2 Surprising Ways That Your Mind Plays Tricks on You
We humans tend to not see things for what they really are. Instead, our beliefs and assumptions distort how we experience the world. Research has discovered many different ways that we tend to misinterpret reality. These misinterpretations are called cognitive biases.
Knowing about cognitive biases will give you more control over your social life and you will become harder to fool. You will even become less prejudiced about others. Today, we know about hundreds of different biases. Here are two important ones that you need to know about to avoid getting tricked by life.
The Trait Ascription Bias
We tend to think that other people’s behaviors are caused by their personalities. If you for example come across someone who behaves in a rude way, you might explain that with him or her having a rude personality. On the contrary, let’s assume that you happen to act rude towards someone. You are then more likely to explain that with external factors – such as being stressed due to a hard day’s work – instead of attributing it to your personality. While we think that our own behaviors are affected by the situation, we think that the behaviors of others are due to their personalities.
This phenomenon is probably caused by how we constantly experience our own emotions and see how they affect our behavior, while we can’t as easily experience the feelings and emotions of others.
By knowing about this bias, you won’t be as easily fooled by your mind into believing that people always behave like they do just because they are stupid or evil. There might be a reason for their actions, in the same way as you have a reason for your actions.
This bias is about how we interpret others. What about how others interpret us?
The Forer Effect
Every now and then, you probably come across various descriptions of who you are or how your life looks. It could be personality tests, horoscopes or fortune telling. Here’s the weird part: It turns out that the more general a personality description is, the more specific do we think it is for us. On the contrary, a personality description that has been made specifically for us is often seen as less specific for us than the general one. Confusing? Let’s look at an example.
In 1948, a psychologist named Bertram R. Forer gave his students a personality analysis that he said was unique for every student. In reality, he gave the same analysis to everyone. It was a very general description that had been gathered from various horoscopes. Here is the analysis:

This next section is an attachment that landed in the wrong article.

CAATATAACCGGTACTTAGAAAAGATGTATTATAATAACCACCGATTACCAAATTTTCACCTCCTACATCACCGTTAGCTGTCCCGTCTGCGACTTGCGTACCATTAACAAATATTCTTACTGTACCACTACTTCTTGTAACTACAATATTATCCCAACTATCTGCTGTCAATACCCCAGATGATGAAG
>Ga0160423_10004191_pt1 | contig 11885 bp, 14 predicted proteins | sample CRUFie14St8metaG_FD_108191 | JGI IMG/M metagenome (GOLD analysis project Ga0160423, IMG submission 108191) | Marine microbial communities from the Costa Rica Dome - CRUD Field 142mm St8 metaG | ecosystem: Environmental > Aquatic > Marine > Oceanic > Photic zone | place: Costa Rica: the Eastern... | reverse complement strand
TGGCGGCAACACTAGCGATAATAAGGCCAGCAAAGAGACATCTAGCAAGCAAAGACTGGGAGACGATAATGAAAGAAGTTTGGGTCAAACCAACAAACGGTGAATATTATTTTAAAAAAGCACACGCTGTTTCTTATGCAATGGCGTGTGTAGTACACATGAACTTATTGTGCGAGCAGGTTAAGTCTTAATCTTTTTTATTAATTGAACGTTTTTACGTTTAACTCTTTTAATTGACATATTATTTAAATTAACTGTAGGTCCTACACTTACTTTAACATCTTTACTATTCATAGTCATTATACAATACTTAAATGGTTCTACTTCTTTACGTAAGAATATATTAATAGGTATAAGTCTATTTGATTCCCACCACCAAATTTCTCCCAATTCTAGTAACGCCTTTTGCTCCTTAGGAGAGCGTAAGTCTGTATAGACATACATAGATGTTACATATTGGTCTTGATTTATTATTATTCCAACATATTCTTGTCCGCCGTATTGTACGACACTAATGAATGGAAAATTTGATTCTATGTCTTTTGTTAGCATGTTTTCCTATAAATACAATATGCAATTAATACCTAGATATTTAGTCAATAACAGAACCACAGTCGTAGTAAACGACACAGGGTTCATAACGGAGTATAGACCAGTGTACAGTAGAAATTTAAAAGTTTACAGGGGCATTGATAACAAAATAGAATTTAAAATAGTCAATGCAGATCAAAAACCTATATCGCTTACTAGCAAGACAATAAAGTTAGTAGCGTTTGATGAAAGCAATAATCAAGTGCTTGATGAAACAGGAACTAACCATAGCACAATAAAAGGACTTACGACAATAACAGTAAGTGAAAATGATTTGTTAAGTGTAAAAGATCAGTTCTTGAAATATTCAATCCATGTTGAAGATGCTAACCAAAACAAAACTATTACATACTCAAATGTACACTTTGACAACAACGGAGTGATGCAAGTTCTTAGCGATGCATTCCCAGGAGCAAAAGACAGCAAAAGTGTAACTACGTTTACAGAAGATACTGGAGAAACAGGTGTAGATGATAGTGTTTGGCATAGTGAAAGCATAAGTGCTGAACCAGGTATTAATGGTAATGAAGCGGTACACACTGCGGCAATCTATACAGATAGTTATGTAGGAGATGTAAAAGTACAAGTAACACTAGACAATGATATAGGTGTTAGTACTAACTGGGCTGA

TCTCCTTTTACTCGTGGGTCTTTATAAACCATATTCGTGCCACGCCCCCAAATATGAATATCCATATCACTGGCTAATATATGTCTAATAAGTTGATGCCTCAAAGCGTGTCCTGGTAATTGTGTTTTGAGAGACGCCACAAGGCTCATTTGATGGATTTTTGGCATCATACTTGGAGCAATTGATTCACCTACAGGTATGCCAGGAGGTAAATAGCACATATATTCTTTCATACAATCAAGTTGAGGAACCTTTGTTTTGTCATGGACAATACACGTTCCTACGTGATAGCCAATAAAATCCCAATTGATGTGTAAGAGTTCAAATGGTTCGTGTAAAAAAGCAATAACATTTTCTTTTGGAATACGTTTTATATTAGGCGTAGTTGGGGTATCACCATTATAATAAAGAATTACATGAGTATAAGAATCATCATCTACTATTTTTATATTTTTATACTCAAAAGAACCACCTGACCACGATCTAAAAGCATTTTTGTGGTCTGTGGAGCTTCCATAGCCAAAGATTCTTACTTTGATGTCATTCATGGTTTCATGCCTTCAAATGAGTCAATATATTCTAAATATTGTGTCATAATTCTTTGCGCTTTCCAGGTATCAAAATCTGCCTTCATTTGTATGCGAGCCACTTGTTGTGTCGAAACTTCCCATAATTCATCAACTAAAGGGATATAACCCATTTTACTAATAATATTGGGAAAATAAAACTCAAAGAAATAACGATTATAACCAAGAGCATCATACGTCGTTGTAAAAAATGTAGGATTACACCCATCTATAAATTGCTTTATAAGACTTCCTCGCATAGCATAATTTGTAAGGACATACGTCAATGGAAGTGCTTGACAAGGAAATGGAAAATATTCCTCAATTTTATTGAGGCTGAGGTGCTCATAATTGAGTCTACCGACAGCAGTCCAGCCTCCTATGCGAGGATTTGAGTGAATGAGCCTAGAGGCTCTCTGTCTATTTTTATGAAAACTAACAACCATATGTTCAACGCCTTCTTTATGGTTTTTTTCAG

You have a great need for other people to like and admire you. You have a tendency to be critical of yourself. You have a great deal of unused capacity which you have not turned to your advantage. While you have some personality weaknesses, you are generally able to compensate for them. Your sexual adjustment has presented problems for you. Disciplined and self-controlled outside, you tend to be worrisome and insecure inside. At times you have serious doubts as to whether you have made the right decision or done the right thing. You prefer a certain amount of change and variety and become dissatisfied when hemmed in by restrictions and limitations. You pride yourself as an independent thinker and do not accept others’ statements without satisfactory proof. You have found it unwise to be too frank in revealing yourself to others. At times you are extroverted, affable, sociable, while at other times you are introverted, wary, reserved. Some of your aspirations tend to be pretty unrealistic. Security is one of your major goals in life.
On a 5-digit scale, how accurate would you say this text corresponds with you?
On average, the students gave the test an accuracy rating of 4.26. In a later test, students received both unique personality tests made specifically for each student and general ones like the one above. The majority of the students thought the general statement was more accurate for them than the personality test that had been made specifically for them. Since then, these tests have been done numerous times with similar results. In these later experiments, it was shown that we tend to think the test is more accurate when it’s more positive. Next time you read a personality test or the daily horoscope; don’t let the Forer effect fool you.
Cognitive biases are fascinating in that they make us see the world like we want it, instead of like it really is. When was the last time you wrote someone off as stupid because of his or her actions, or read a horoscope? Did you notice any of these biases in those situations? Let me know in the comments!
- Kammer, D. (1982). “Differences in trait ascriptions to self and friend: Unconfounding intensity from variability”. Psychological Reports 51 (1): 99–102. doi:10.2466/pr0.19184.108.40.206.
- Marks, David F (2000). The Psychology of the Psychic (2 ed.). Amherst, New York: Prometheus Books. p. 41. ISBN 1-57392-798-8.
- Forer, B.R. (1949). “The fallacy of personal validation: A classroom demonstration of gullibility”. Journal of Abnormal and Social Psychology (American Psychological Association) 44 (1): 118–123.doi:10.1037/h0059240.
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